The Chinese government is investigating the nation’s three biggest social media platforms – Weibo, WeChat and Baidu Tieba – for alleged breaches of cyber security laws in failing to deal with unsavoury content.
The Office of Cyberspace Administration, which was setup in 2014 to monitor the Chinese internet, said that people had been using the popular highly-popular platforms to spread terrorism-related material, and rumours and obscenities directed at the Communist Party, reports the BBC.
According to the Administration, the breaches “jeopardised national security”, despite the majority of China’s big players working hard to eradicate the content already.
Last month, the Chinese government shutdown 60 celebrity gossip sites for similar breaches to what the social media giants are accused of, and all online news portals are now managed by Communist Party sanctioned editorial staff.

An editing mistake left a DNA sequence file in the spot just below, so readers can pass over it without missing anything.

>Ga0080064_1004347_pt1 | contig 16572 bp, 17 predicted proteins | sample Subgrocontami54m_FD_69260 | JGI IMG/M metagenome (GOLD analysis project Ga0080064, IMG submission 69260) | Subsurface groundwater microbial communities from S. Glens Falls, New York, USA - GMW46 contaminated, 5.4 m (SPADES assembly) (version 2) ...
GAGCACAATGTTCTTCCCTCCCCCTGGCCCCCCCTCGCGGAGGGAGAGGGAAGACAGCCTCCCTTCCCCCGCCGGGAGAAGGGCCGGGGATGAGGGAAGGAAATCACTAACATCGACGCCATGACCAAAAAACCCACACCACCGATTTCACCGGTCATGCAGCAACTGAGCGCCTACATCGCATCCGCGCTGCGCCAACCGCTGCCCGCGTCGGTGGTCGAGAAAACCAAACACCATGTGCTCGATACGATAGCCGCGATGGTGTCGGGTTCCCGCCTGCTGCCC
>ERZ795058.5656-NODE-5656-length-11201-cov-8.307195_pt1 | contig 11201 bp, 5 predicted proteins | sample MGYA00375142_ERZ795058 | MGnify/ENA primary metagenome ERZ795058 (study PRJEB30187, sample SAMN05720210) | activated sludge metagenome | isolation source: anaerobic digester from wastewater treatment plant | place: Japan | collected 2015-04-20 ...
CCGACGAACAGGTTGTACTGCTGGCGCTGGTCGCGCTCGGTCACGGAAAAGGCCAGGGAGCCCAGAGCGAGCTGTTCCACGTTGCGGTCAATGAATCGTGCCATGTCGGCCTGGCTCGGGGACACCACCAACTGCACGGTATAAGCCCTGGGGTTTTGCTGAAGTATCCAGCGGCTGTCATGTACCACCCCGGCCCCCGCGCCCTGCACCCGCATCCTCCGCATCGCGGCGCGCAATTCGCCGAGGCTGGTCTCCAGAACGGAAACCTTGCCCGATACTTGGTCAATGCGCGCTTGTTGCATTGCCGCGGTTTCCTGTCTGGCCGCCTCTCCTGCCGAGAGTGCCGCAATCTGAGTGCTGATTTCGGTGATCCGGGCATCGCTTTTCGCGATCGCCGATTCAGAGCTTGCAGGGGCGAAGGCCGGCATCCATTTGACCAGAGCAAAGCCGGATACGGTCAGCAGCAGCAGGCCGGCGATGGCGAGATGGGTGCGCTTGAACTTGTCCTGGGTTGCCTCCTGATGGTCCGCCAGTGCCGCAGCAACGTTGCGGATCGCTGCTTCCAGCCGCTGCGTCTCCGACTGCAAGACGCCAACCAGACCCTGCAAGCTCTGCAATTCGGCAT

Of course, China already blocks foreign social media sites and search engines, as part of the government’s already massive censorship of the internet. This was further highlighted last month when Apple bowed down to Chinese pressure and removed all VPNs (virtual private networks) from its App Store in China.